Also, the Starshield series by Weis and Hickman were quite good, though short-lived and the Star of the Guardians series by Weis was very good!

    Still, the best Sci-Fi I've read in a long while boils down to the Ender's books and Donaldson's Gap Cycle.
    Last edited by Pokemancer; 11-23-2010 at 03:14 PM.

  5. #25
    Crypt Gym Secretary Array pikaluva13's Avatar
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    Quote Originally Posted by laprasman View Post
    that's an easy choice for me, the hunger games by suzanne collins
    yes win
    +10

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  6. #26
    Pokemon Trainer Array Pokemancer's Avatar
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    So what'd you think about Janissaries, Frawg? Read any of those others I mentioned?
    I'll give Ringworld another go next time I'm in the market for a series. Probably with the New Year, I think my schedule will open up some.

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    Putting young whipper snappers into place since 1882. Array belnumcree's Avatar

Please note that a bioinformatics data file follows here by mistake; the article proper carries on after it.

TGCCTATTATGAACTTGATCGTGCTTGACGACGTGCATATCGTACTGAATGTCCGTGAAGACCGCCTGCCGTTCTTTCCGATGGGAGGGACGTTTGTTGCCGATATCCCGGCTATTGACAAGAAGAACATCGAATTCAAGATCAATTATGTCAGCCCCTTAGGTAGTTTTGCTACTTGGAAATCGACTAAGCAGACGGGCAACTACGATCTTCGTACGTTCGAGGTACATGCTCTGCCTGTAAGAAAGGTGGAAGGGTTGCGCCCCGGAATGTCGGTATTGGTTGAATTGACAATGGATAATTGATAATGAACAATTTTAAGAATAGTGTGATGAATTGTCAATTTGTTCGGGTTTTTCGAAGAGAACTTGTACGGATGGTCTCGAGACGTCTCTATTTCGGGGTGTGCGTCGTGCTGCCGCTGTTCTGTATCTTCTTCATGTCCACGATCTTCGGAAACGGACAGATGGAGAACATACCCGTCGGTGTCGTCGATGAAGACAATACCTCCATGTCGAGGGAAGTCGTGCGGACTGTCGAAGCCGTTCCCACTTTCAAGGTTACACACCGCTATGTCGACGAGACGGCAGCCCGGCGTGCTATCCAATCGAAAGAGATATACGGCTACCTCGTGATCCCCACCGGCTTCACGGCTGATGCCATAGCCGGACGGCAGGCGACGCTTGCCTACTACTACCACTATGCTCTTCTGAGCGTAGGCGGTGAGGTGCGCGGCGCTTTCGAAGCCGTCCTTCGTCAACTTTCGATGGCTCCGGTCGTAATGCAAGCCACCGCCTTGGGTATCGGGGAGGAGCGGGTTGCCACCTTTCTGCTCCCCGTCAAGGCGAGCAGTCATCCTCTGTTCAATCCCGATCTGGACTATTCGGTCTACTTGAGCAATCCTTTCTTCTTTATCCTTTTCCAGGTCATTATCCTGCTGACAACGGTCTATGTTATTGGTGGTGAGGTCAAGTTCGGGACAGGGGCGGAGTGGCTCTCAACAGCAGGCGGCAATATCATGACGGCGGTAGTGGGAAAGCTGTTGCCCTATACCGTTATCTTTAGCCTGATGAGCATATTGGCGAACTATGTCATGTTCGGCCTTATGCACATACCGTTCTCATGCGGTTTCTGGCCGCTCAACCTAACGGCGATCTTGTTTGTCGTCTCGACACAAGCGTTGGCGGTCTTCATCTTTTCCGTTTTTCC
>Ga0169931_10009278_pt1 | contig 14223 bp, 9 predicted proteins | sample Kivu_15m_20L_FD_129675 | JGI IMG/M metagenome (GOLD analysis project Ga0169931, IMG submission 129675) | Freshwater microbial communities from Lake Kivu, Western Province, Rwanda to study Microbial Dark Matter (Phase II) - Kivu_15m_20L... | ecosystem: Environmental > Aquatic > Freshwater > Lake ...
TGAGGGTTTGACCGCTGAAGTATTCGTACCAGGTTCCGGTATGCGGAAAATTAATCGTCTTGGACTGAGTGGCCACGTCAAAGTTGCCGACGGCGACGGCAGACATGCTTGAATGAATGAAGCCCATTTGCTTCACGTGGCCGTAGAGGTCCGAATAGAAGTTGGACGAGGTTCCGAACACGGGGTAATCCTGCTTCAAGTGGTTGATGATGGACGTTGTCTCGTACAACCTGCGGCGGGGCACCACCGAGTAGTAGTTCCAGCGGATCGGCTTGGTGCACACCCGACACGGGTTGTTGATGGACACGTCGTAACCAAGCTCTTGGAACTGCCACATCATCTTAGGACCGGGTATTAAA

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    Quote Originally Posted by Frawg View Post
    Let's try to keep the books in this century. . . JK
    I've never heard of them, except maybe for Webber. Any titles that I might recognize?
    Oops, I misspelled Webers last name, it's one "b".

    Weber is most well known for his Honor Harrington series. (First in series "On Basilisk Station")

    Ringo has written many different series's sp?. Most well known for his Posleen war series. (First in series "A Hymn Before Battle")

    Most of both Honorverse and Posleen War are available as free E-books from Baen Books.
    Extremely ancient and decrepit retired Boulder Gym Leader....Thanks Vis for the new card. *looks at new user title* Stay off my lawn